For most people, the mention of Kosovo conjures up images of war and political conflict. Landlocked in the central Balkan Peninsula, the disputed territory has for years been defined by the armed war between the Federal Republic of Yugoslavia and the Kosovo Liberation Army, as well as the decade of United Nation administration that followed. In 2008, the nation finally declared independence. Eight years later, Kosovar athletes were able to compete in the country’s first ever Olympic games. Scottish-born photographer Jane Stockdale was there to capture their preparation.
Every four years, the Olympic and Paralympic games provide an incomparable opportunity for countries to exhibit national pride and sporting excellence on a global scale. For their debut, the Kosovo Olympic Committee stretched a humble budget to support eleven athletes. Their entry into the stadium in Rio this past August was the realisation of a 20-year dream and an opportunity for the nation to move their struggle for global recognition onto the world stage.
No stranger to the world of sports photography, Stockdale’s career has seen her collaborate with sporting giants Nike and Umbro. She has covered the 2014 World Cup in Brazil and has taken striking photographs of the English National Football team. Her images of the Kosovo national squad are a departure from traditional sports photography as the images focus on the psychological element involved in the preparation for competition. Intensely saturated and beautifully composed, Stockdale is more interested in highlighting the hard work behind the scenes than the moments of glory.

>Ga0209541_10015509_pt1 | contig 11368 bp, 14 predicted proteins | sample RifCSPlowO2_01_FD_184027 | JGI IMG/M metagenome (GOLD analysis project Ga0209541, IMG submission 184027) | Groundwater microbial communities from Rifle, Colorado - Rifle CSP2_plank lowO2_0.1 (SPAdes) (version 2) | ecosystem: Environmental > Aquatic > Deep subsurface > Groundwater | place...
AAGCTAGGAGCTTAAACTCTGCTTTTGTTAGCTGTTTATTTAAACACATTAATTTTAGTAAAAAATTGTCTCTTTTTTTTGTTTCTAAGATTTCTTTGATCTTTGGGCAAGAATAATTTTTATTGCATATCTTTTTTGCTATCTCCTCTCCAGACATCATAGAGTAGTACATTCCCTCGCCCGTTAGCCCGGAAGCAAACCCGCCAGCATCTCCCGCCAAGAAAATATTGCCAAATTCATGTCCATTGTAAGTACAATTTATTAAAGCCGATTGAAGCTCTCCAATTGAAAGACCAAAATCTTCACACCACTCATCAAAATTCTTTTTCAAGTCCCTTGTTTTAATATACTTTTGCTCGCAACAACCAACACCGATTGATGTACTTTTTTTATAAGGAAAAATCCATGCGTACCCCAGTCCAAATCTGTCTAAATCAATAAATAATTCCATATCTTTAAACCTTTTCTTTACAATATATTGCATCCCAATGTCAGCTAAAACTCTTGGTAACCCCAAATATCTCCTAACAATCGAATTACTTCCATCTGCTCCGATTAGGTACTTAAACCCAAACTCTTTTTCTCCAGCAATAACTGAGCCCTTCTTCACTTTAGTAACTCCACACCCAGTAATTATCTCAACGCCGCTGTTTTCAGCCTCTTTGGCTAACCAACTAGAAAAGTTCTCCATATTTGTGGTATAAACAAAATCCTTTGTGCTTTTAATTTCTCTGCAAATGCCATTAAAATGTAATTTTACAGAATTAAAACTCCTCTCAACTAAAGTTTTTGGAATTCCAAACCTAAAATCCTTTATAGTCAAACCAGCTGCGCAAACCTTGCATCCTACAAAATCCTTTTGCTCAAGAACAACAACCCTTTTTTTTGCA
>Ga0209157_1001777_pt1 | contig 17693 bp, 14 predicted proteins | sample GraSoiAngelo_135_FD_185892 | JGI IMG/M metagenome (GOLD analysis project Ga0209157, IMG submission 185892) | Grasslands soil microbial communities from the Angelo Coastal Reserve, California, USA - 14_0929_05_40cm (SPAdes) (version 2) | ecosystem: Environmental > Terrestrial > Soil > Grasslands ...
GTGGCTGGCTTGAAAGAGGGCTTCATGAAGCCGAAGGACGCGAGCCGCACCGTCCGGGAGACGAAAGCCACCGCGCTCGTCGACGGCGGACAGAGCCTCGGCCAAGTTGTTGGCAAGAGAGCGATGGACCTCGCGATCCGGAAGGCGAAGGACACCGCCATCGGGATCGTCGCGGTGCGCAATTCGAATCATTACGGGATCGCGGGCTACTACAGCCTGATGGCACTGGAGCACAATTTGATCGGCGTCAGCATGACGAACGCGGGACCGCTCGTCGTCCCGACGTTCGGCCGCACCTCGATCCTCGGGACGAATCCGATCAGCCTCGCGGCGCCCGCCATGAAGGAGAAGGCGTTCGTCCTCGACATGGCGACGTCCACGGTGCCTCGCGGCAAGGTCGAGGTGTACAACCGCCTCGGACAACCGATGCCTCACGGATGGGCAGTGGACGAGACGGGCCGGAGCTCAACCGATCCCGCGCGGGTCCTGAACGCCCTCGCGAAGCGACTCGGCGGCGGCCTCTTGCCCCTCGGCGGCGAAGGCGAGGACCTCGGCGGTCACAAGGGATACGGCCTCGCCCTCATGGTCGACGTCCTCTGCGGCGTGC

It was a fortuitous meeting with the President of the Kosovo Olympic Committee, Besim Hasani that led to her involvement in the project. “I was in Kosovo on a field trip in 2012 with Cambridge University and met Besim at a BBQ,” Stockdale told It’s Nice That. “At the time everyone was talking about the London Olympics – but the Kosovo Olympic Team weren’t allowed to compete! Besim told me about it and straight away I was curious and inspired by his story. At the end of our chat I said, ‘if Kosovo finally gets the right to compete at Rio 2016, I’d love to come back and make a documentary’. We shook on it. I think he thought I was joking but I’ve been following the story ever since.”
In an era where sports photography has become something of an exercise in brand promotion and little else, Stockdale’s raw, documentary-style aesthetic is the antithesis. She has teamed up with Jordan Laird and Ian Greenhill of Edinburgh-based production company Something Something to push the project to its full potential. Fascinated by the story of the Kosovar Olympic dream, they agreed to produce a documentary that follows the team’s progress.
Stockdale was in Rio this August to capture their big moment. She was there as Majlinda Kelmendi became Kosovo’s very first Olympic champion. She immersed herself in their world to properly archive this extraordinary moment in Kosovar history through images that are likely just the beginning of her creative project. As their athletes begin to take centre stage, a generation of Kosovars is being empowered to find new ways to make their country proud.